Over the last 20 years, we have heard of many attempts to create legislation that will improve the management of our National Forests and public lands. There was the Healthy Forest Restoration Act under the Bush administration. It says a lot of good things, but it still fails to address the scale of the problem. There have been other attempts at legislation, but none have made it to law. In my opinion, the reason for this is simple. The language has failed to capture the essence of what the public wants. It either goes too far, and few Democrats support it, or doesn’t go far enough and loses momentum.
Currently, there is one bill that is getting attention from all sides. H.R. 2936 – Resilient Federal Forests Act of 2017, also referred to as the Westerman bill. It was introduced by Congressman Bruce Westerman from the 4th Congressional District of Arkansas. Bruce sits on the House Committee on Natural Resources which is where this bill was worked up. He graduated from the University of Arkansas with an engineering degree before getting a master’s degree in forestry from Yale University. This makes him the only forester in the House of Representatives. He also worked for Mid-South Engineering, a company that does work in the forest industry. He has unique, credible experience.
H.R. 2936 has several parts to it. Some are great, where others seem to miss the mark. We need to understand that legislation is not intended to say everything and spell out everything that should be done in the forest, but it lays the foundation for future action. I like that collaboration remains a key component. I’m not a big fan of Resource Advisory Councils (RAC). Basically, they are appointed individuals that are supposed to advise land managers on what should and should not be done. My concern with this is that it doesn’t go as far as collaborative groups in getting community acceptance. In the absence of a collaborative group, a RAC could be the best tool available. RACs could be seen as special interest or too narrow in scope making them subject to justified criticism.
The other concern is the size of Categorical Exclusions (CE) in this language. Sure, I’d like to see the size and scope of projects move quickly through the planning stage to implementation, but I see a bigger potential downside. That downside would be a backlash on projects that don’t have full support from collaborative groups. If we find ourselves back in the position of groups igniting smear campaigns against the forest industry for management that goes too far, we could all lose, again.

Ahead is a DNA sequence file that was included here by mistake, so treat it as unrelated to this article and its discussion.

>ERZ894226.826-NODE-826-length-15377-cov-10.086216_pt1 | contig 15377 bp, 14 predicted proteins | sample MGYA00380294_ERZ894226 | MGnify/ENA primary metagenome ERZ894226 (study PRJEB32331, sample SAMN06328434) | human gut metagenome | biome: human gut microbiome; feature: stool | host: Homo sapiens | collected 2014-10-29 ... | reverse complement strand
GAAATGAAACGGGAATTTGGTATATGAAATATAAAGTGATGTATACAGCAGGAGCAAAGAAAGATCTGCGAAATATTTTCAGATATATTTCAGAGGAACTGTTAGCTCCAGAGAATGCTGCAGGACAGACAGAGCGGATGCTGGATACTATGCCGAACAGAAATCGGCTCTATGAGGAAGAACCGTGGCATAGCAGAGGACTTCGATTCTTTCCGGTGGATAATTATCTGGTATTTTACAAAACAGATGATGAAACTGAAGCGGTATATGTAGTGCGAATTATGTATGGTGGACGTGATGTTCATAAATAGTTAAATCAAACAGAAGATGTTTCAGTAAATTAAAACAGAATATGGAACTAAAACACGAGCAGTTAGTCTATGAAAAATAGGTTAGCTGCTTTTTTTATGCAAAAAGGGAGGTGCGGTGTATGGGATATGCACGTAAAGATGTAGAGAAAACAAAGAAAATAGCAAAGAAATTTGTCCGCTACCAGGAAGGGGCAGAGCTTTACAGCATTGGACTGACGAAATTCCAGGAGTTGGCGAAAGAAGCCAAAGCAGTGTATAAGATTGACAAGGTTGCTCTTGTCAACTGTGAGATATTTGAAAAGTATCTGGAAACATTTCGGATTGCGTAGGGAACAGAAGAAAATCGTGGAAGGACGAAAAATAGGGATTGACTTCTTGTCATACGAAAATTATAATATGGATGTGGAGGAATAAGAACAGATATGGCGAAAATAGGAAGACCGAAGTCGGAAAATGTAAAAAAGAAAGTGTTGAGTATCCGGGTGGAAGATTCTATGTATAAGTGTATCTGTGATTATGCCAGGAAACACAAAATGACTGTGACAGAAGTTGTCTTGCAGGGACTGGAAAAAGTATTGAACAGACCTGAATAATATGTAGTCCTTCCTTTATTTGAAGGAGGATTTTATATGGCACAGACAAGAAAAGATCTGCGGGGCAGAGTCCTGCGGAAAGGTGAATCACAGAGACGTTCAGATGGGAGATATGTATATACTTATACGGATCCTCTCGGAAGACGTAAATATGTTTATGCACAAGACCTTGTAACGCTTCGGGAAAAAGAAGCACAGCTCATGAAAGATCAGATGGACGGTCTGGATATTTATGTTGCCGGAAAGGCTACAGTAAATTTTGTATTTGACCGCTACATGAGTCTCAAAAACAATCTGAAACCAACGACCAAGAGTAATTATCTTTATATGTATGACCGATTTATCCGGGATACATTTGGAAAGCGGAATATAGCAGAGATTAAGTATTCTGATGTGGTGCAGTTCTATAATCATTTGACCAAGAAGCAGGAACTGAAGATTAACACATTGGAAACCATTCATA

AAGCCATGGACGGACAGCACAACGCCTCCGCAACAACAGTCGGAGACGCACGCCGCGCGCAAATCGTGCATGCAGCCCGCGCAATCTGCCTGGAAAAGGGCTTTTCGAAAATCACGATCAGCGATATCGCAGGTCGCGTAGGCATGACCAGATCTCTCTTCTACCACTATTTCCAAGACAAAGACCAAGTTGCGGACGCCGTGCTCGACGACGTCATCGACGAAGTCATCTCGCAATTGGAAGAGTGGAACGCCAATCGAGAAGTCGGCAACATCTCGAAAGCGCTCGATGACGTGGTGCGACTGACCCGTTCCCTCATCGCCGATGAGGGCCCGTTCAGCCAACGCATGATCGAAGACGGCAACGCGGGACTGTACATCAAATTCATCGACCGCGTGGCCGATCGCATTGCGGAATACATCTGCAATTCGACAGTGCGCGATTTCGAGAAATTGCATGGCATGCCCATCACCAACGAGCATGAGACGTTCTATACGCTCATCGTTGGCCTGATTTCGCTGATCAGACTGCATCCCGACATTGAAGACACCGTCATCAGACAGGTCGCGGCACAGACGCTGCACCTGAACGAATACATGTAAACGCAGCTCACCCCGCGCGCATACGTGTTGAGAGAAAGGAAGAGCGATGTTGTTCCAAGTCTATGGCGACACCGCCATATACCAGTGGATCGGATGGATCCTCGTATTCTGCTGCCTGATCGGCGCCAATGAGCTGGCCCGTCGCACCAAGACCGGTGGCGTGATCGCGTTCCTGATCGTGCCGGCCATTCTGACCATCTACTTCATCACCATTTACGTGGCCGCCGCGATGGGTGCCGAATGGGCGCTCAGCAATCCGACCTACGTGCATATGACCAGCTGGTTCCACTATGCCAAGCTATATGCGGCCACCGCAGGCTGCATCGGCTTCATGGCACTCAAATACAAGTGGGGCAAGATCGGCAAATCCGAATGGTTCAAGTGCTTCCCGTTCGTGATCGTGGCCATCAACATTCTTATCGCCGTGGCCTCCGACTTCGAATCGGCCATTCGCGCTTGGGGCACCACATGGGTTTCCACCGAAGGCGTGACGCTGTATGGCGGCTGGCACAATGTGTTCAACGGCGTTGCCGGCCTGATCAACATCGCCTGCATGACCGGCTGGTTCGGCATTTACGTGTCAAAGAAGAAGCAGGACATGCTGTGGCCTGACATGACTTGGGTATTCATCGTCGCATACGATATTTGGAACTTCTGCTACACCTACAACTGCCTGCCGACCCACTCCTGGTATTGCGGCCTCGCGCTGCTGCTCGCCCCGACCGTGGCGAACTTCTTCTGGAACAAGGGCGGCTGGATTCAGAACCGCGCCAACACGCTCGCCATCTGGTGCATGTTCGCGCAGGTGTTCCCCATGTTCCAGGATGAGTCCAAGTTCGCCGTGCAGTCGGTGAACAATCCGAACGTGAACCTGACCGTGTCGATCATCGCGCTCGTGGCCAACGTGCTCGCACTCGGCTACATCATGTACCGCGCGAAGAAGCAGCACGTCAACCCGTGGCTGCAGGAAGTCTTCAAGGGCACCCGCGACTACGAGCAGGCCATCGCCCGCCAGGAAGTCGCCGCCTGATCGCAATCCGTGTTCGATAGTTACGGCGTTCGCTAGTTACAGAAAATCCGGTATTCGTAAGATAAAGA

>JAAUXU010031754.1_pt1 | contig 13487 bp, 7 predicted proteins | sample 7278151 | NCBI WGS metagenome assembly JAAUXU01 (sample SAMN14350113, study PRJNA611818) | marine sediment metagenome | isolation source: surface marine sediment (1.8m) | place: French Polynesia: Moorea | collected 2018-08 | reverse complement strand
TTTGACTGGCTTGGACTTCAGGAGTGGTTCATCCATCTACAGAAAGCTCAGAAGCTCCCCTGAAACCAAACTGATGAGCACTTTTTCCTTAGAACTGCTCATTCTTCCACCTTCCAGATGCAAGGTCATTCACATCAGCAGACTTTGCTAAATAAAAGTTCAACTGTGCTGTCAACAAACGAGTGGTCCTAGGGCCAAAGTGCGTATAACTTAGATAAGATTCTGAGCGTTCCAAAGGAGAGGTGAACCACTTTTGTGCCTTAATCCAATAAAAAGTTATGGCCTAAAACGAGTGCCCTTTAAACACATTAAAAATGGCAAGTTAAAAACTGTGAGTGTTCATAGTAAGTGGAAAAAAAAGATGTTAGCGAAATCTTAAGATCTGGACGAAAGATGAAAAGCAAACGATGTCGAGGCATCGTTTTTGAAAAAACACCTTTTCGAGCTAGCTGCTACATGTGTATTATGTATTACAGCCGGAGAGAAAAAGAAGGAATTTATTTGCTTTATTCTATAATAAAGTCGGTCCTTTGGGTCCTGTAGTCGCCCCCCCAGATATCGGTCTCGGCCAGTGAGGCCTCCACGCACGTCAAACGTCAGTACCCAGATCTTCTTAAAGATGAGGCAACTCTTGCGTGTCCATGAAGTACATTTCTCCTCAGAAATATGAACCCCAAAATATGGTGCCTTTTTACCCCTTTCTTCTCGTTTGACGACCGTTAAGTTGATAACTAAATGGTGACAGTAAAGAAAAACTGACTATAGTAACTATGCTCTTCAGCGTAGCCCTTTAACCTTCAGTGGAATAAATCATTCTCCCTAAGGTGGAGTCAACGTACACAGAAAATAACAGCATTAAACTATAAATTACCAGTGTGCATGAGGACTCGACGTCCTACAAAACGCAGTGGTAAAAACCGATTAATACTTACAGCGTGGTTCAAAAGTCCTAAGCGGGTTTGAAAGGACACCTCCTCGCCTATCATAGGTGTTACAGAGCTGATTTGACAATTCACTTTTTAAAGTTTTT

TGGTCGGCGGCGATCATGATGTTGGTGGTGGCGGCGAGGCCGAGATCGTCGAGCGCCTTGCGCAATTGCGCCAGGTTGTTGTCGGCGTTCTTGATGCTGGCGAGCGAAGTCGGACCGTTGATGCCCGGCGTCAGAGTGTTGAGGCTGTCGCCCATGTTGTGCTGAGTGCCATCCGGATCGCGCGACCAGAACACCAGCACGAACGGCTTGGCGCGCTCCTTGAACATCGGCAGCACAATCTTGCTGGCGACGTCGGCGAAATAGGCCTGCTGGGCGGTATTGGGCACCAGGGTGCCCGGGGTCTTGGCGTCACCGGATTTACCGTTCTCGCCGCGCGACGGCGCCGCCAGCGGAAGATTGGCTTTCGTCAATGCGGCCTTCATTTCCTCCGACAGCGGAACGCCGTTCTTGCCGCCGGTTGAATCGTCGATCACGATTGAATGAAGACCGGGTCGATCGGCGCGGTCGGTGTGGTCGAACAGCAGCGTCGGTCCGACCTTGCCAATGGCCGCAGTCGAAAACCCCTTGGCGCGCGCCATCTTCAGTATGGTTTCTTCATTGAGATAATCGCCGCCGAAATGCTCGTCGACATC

We need collaboratively minded conservation groups to support these efforts. Our forests and our communities need lasting solutions that we can build upon. Getting into a situation where this legislation passes because of a Republican administration only to be replaced by something else driven by environmental interests when the pendulum swings to the left will create boom and bust cycles we can’t afford.
Post Fire Restoration
Here are some ideas that might help get this to a place that gives us lasting solutions. Many of the CE’s are designed to help after a catastrophic event like a wildfire, wind damage, insect and disease outbreak, or other natural disasters. I fully believe that these are intended to be solutions for land managers in the Forest Service and Bureau of Land Management, but I think we can do better.
We should create the language that encourages forests to develop a “Post Fire Restoration Strategy.” These would be collaboratively developed plans that would spell out how we would restore areas following a major wildfire event. For other regions of the country where events like Hurricanes and Tornados are prevalent, strategies could be created for those as well. It’s important to determine where and how we would restore these forests. We have done some of this on the Colville National Forest and hope to have a strategy in place soon.